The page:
Edward Royle argues against the attribution of the later achievement of these aims to the movement;
“…To say that the Ballot Act and other measures came after Chartism and were therefore caused by Chartism is fallacious. These Acts cannot even remotely be attributed to Chartist pressure. It would be more accurate to say that the Ballot Act would probably have come earlier had it not been for Chartism…” 
However, he does concede that Chartism was successful in some respects. He states that it had a “powerful political impact, bringing a new urgency to the philanthropic impulses of private individuals and the reforming tendencies of those in government”.  He states that the Ballot Act may have come earlier had it not been for the movement; the tactics employed by the movement were not always those that would have been best recommended. Events such as those with the petition with the forged signatures of the dead and the non-existent damaged its reputation.
Eric J. Evans argues that the movement should not be judged by how much of a threat it was but rather as an important political education of working class people. He writes that,
“…Chartism imbued its adherents with both a cultural identity and a strong sense of hope which transcended immediate failures. Nothing in working-class politics would be unaffected by the Chartist experience…” 
As Evans states, the movement had a profound effect on working class politics. The experience of Chartism educated the people and Slosson agrees on this point:
“…The unenfranchised classes had come to know themselves; to be conscious both of their strength and of their weakness. The very faults and blunders which wrecked Chartism have been turned to good account as a warning to later working-class movements. If the Chartist movement did not immediately obtain for England the Charter, at least it organized the people to make full use of democracy when it came…”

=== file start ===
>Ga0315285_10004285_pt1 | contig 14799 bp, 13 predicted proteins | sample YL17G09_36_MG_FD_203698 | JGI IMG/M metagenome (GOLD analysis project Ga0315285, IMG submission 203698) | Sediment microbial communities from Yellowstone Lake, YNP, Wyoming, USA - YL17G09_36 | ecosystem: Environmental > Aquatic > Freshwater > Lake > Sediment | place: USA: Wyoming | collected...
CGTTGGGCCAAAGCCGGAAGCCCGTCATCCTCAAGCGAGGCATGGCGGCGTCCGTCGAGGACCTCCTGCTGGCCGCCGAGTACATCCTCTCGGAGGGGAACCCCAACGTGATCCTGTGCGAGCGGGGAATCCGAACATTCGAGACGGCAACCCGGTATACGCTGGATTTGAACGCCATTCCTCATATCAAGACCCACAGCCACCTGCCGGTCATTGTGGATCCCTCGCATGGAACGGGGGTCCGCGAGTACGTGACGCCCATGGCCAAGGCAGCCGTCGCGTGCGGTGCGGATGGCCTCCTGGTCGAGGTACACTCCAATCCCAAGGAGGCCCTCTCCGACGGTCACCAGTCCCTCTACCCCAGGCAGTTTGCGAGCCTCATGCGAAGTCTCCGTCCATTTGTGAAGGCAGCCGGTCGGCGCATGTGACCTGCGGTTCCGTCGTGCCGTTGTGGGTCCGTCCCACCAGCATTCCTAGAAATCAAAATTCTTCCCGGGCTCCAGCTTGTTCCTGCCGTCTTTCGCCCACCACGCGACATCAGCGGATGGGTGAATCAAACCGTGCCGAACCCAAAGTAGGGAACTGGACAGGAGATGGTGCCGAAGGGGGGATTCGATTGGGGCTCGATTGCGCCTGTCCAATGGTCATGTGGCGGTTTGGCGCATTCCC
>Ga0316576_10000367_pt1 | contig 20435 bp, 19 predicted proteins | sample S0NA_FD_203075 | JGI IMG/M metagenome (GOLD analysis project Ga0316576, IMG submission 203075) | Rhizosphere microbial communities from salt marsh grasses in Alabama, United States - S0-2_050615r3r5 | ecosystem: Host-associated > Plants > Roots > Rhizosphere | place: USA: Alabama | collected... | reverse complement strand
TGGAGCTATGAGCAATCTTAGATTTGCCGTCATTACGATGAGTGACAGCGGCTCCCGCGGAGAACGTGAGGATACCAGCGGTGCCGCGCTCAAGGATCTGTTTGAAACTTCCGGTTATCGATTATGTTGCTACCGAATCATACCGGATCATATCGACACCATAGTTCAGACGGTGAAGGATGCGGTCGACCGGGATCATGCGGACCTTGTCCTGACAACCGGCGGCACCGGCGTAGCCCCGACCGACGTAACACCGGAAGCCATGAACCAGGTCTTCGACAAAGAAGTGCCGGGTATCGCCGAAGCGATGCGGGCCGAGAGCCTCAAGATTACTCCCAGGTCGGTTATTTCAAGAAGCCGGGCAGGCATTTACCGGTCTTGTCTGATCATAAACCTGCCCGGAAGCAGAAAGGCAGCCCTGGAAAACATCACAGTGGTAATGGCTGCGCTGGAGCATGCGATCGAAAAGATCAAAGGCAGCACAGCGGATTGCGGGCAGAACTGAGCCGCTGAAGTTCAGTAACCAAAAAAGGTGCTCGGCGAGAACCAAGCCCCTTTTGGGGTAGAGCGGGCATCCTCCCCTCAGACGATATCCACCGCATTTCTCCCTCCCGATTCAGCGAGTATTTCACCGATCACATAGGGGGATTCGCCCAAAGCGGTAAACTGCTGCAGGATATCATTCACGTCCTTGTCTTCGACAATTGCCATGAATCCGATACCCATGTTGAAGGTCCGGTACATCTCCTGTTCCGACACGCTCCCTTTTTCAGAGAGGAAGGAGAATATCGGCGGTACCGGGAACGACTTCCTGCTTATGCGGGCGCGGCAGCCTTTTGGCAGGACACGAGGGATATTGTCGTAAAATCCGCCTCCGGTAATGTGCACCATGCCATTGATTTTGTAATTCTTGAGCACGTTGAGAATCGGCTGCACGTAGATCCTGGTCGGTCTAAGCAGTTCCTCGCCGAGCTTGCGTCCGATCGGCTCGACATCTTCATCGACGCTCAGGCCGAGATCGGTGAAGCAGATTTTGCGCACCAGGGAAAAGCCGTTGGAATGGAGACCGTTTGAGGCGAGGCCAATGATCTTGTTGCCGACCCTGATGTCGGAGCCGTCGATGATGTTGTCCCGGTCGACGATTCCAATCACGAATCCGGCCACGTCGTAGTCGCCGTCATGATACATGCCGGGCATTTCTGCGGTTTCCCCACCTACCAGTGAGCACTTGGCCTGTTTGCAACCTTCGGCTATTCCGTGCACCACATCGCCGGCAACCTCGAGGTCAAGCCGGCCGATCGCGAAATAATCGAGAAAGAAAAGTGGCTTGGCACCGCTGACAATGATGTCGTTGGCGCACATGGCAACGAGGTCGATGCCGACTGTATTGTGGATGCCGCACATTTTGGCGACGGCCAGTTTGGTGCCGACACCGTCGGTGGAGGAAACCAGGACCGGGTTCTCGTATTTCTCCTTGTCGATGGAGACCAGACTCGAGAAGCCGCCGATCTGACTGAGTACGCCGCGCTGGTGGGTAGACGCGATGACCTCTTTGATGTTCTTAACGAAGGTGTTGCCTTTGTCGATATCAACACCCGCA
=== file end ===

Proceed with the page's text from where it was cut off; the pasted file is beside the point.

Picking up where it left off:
He acknowledges the fact that the movement made mistakes, did things wrong and states that these in fact educated the working class movements to come on what actions were and were not inadvisable. While this aspect is a failure, the objective of Chartism was to gain social-economic betterment for the class using political power as a means to and end, and to such an end even the failure of the movement can be seen as a success in that it provided lessons to future movements seeking the same goals. Aspects of the ideology of Chartism can be seen in these future movements; eventually, their six points were realised and it is arguable (and indeed has been argued) that Chartism was the inspiration behind this. Even despite the fact that Edward Royle believes that one cannot state that Chartism has any responsibility for the passing of the acts, he does not deny the importance of the movement itself which was significant. John K. Walton states that:
“…It did not achieve any of the Six Points and after its defeat lost from view for half a century; but without its surging and intermittent threat it is hard to imagine the governments of the 1840s making the concessions they did. Chartism declined, in part, because some of the goals that drew people into the movement had been attained. To ask why Chartism failed is to misunderstand its nature; the interesting questions are about the extent to which it succeeded…” 
While the three do not entirely agree, a consistent theme in their commentary is that it did have some success and did have at least some lasting effect on the political landscape. In Walton’s commentary, he states that what is seen as part of its failure (I.e. the decline of the movement) is in fact a consequence of its success; people had achieved their ends and therefore departed, having achieved their ends. I believe therefore that it can be stated that the movement was in fact successful.